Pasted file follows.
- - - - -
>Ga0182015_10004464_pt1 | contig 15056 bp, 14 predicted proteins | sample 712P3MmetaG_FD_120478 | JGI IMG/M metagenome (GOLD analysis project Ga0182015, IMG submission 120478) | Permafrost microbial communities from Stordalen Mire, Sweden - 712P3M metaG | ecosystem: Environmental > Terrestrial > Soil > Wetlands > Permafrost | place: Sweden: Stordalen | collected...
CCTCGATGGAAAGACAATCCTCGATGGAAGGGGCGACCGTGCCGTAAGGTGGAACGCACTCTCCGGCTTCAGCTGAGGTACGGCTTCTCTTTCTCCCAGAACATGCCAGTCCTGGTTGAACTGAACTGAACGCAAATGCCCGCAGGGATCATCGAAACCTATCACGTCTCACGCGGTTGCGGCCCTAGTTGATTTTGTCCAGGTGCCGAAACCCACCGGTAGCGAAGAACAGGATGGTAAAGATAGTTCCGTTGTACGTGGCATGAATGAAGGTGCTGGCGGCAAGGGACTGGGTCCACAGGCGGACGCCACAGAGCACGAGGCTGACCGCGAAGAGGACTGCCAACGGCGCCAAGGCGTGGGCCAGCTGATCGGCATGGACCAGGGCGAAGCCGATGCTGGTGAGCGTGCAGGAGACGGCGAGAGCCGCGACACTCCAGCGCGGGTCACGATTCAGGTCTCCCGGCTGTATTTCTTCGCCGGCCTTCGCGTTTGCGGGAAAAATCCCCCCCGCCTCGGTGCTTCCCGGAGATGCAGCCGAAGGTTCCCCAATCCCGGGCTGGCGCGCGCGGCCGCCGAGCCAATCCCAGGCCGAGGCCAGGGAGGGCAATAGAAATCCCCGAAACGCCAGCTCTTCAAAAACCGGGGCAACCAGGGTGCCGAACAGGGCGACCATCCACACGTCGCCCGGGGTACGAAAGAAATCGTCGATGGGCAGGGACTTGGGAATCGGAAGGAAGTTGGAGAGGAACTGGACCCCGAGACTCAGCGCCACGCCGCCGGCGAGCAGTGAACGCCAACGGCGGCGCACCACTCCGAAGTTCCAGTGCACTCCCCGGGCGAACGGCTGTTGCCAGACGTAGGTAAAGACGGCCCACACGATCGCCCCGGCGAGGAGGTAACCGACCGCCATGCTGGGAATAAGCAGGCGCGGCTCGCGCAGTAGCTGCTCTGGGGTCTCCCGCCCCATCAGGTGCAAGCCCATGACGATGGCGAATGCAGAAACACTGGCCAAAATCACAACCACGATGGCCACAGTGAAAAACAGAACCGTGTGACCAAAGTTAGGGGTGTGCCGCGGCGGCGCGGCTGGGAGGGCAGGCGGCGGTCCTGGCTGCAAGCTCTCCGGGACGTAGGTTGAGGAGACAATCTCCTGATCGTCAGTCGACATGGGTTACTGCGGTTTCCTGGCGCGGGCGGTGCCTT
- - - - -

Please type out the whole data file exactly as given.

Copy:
>Ga0182015_10004464_pt1 | contig 15056 bp, 14 predicted proteins | sample 712P3MmetaG_FD_120478 | JGI IMG/M metagenome (GOLD analysis project Ga0182015, IMG submission 120478) | Permafrost microbial communities from Stordalen Mire, Sweden - 712P3M metaG | ecosystem: Environmental > Terrestrial > Soil > Wetlands > Permafrost | place: Sweden: Stordalen | collected...
CCTCGATGGAAAGACAATCCTCGATGGAAGGGGCGACCGTGCCGTAAGGTGGAACGCACTCTCCGGCTTCAGCTGAGGTACGGCTTCTCTTTCTCCCAGAACATGCCAGTCCTGGTTGAACTGAACTGAACGCAAATGCCCGCAGGGATCATCGAAACCTATCACGTCTCACGCGGTTGCGGCCCTAGTTGATTTTGTCCAGGTGCCGAAACCCACCGGTAGCGAAGAACAGGATGGTAAAGATAGTTCCGTTGTACGTGGCATGAATGAAGGTGCTGGCGGCAAGGGACTGGGTCCACAGGCGGACGCCACAGAGCACGAGGCTGACCGCGAAGAGGACTGCCAACGGCGCCAAGGCGTGGGCCAGCTGATCGGCATGGACCAGGGCGAAGCCGATGCTGGTGAGCGTGCAGGAGACGGCGAGAGCCGCGACACTCCAGCGCGGGTCACGATTCAGGTCTCCCGGCTGTATTTCTTCGCCGGCCTTCGCGTTTGCGGGAAAAATCCCCCCCGCCTCGGTGCTTCCCGGAGATGCAGCCGAAGGTTCCCCAATCCCGGGCTGGCGCGCGCGGCCGCCGAGCCAATCCCAGGCCGAGGCCAGGGAGGGCAATAGAAATCCCCGAAACGCCAGCTCTTCAAAAACCGGGGCAACCAGGGTGCCGAACAGGGCGACCATCCACACGTCGCCCGGGGTACGAAAGAAATCGTCGATGGGCAGGGACTTGGGAATCGGAAGGAAGTTGGAGAGGAACTGGACCCCGAGACTCAGCGCCACGCCGCCGGCGAGCAGTGAACGCCAACGGCGGCGCACCACTCCGAAGTTCCAGTGCACTCCCCGGGCGAACGGCTGTTGCCAGACGTAGGTAAAGACGGCCCACACGATCGCCCCGGCGAGGAGGTAACCGACCGCCATGCTGGGAATAAGCAGGCGCGGCTCGCGCAGTAGCTGCTCTGGGGTCTCCCGCCCCATCAGGTGCAAGCCCATGACGATGGCGAATGCAGAAACACTGGCCAAAATCACAACCACGATGGCCACAGTGAAAAACAGAACCGTGTGACCAAAGTTAGGGGTGTGCCGCGGCGGCGCGGCTGGGAGGGCAGGCGGCGGTCCTGGCTGCAAGCTCTCCGGGACGTAGGTTGAGGAGACAATCTCCTGATCGTCAGTCGACATGGGTTACTGCGGTTTCCTGGCGCGGGCGGTGCCTT